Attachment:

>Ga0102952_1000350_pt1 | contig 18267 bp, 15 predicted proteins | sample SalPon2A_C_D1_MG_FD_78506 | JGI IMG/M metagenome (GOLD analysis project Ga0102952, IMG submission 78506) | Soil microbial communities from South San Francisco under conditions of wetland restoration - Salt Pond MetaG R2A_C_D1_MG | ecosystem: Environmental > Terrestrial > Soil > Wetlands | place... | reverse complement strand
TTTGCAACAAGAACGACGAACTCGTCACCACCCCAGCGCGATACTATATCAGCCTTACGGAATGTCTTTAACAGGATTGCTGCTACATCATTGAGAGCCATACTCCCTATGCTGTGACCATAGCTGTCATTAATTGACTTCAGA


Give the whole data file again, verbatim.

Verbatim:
>Ga0102952_1000350_pt1 | contig 18267 bp, 15 predicted proteins | sample SalPon2A_C_D1_MG_FD_78506 | JGI IMG/M metagenome (GOLD analysis project Ga0102952, IMG submission 78506) | Soil microbial communities from South San Francisco under conditions of wetland restoration - Salt Pond MetaG R2A_C_D1_MG | ecosystem: Environmental > Terrestrial > Soil > Wetlands | place... | reverse complement strand
TTTGCAACAAGAACGACGAACTCGTCACCACCCCAGCGCGATACTATATCAGCCTTACGGAATGTCTTTAACAGGATTGCTGCTACATCATTGAGAGCCATACTCCCTATGCTGTGACCATAGCTGTCATTAATTGACTTCAGA